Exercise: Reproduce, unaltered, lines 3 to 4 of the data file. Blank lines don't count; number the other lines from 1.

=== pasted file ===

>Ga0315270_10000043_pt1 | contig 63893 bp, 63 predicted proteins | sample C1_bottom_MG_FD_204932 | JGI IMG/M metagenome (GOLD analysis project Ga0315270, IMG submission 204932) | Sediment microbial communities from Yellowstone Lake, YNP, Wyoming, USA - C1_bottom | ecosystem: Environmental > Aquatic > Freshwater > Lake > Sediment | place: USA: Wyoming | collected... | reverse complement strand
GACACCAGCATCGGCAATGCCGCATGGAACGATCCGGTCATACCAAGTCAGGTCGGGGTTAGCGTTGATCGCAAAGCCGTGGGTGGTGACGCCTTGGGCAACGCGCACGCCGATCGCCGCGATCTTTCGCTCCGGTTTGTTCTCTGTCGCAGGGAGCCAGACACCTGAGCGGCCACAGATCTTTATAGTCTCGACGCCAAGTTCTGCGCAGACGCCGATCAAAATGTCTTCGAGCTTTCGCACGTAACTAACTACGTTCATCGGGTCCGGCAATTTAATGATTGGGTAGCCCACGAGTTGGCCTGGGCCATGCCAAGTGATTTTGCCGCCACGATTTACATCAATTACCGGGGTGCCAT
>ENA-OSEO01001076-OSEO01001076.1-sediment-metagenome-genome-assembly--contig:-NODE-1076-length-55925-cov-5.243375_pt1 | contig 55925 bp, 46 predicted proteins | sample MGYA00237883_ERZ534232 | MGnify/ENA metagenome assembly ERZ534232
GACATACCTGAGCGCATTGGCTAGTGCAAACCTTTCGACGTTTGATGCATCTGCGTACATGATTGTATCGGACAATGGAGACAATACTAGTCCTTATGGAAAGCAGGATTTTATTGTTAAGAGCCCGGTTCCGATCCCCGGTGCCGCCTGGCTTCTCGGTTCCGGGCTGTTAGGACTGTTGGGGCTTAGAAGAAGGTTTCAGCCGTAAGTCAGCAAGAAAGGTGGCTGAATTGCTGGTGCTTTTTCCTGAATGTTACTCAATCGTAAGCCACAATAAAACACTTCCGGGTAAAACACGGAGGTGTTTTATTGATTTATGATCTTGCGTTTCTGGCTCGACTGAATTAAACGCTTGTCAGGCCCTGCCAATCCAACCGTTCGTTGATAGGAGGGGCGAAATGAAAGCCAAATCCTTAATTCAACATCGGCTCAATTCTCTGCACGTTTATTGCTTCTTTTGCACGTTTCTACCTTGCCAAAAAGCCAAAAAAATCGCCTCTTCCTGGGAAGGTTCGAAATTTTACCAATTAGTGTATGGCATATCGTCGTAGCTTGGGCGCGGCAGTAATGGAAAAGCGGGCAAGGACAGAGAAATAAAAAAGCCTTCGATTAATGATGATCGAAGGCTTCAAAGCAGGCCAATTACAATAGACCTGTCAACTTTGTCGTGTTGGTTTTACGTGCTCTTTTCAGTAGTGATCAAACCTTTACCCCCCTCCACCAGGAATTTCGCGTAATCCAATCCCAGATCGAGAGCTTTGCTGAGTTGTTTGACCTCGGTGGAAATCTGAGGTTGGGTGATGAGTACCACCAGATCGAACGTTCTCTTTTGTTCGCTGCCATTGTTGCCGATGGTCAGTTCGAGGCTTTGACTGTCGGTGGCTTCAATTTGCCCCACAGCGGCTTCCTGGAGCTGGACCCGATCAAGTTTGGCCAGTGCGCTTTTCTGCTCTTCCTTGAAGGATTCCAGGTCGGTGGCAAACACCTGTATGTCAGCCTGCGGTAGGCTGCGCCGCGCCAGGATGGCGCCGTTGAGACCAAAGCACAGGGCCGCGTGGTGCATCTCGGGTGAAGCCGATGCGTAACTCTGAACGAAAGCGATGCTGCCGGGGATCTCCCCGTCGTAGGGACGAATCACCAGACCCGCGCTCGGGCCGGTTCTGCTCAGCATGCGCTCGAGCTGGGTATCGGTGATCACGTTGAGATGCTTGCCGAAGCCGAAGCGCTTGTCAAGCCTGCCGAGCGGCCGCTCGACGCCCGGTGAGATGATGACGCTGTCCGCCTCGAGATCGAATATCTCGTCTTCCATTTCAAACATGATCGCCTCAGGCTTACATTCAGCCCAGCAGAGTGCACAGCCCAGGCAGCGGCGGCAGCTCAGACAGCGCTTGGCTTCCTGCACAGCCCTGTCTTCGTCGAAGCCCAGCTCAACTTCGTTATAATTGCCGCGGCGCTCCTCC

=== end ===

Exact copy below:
>ENA-OSEO01001076-OSEO01001076.1-sediment-metagenome-genome-assembly--contig:-NODE-1076-length-55925-cov-5.243375_pt1 | contig 55925 bp, 46 predicted proteins | sample MGYA00237883_ERZ534232 | MGnify/ENA metagenome assembly ERZ534232
GACATACCTGAGCGCATTGGCTAGTGCAAACCTTTCGACGTTTGATGCATCTGCGTACATGATTGTATCGGACAATGGAGACAATACTAGTCCTTATGGAAAGCAGGATTTTATTGTTAAGAGCCCGGTTCCGATCCCCGGTGCCGCCTGGCTTCTCGGTTCCGGGCTGTTAGGACTGTTGGGGCTTAGAAGAAGGTTTCAGCCGTAAGTCAGCAAGAAAGGTGGCTGAATTGCTGGTGCTTTTTCCTGAATGTTACTCAATCGTAAGCCACAATAAAACACTTCCGGGTAAAACACGGAGGTGTTTTATTGATTTATGATCTTGCGTTTCTGGCTCGACTGAATTAAACGCTTGTCAGGCCCTGCCAATCCAACCGTTCGTTGATAGGAGGGGCGAAATGAAAGCCAAATCCTTAATTCAACATCGGCTCAATTCTCTGCACGTTTATTGCTTCTTTTGCACGTTTCTACCTTGCCAAAAAGCCAAAAAAATCGCCTCTTCCTGGGAAGGTTCGAAATTTTACCAATTAGTGTATGGCATATCGTCGTAGCTTGGGCGCGGCAGTAATGGAAAAGCGGGCAAGGACAGAGAAATAAAAAAGCCTTCGATTAATGATGATCGAAGGCTTCAAAGCAGGCCAATTACAATAGACCTGTCAACTTTGTCGTGTTGGTTTTACGTGCTCTTTTCAGTAGTGATCAAACCTTTACCCCCCTCCACCAGGAATTTCGCGTAATCCAATCCCAGATCGAGAGCTTTGCTGAGTTGTTTGACCTCGGTGGAAATCTGAGGTTGGGTGATGAGTACCACCAGATCGAACGTTCTCTTTTGTTCGCTGCCATTGTTGCCGATGGTCAGTTCGAGGCTTTGACTGTCGGTGGCTTCAATTTGCCCCACAGCGGCTTCCTGGAGCTGGACCCGATCAAGTTTGGCCAGTGCGCTTTTCTGCTCTTCCTTGAAGGATTCCAGGTCGGTGGCAAACACCTGTATGTCAGCCTGCGGTAGGCTGCGCCGCGCCAGGATGGCGCCGTTGAGACCAAAGCACAGGGCCGCGTGGTGCATCTCGGGTGAAGCCGATGCGTAACTCTGAACGAAAGCGATGCTGCCGGGGATCTCCCCGTCGTAGGGACGAATCACCAGACCCGCGCTCGGGCCGGTTCTGCTCAGCATGCGCTCGAGCTGGGTATCGGTGATCACGTTGAGATGCTTGCCGAAGCCGAAGCGCTTGTCAAGCCTGCCGAGCGGCCGCTCGACGCCCGGTGAGATGATGACGCTGTCCGCCTCGAGATCGAATATCTCGTCTTCCATTTCAAACATGATCGCCTCAGGCTTACATTCAGCCCAGCAGAGTGCACAGCCCAGGCAGCGGCGGCAGCTCAGACAGCGCTTGGCTTCCTGCACAGCCCTGTCTTCGTCGAAGCCCAGCTCAACTTCGTTATAATTGCCGCGGCGCTCCTCC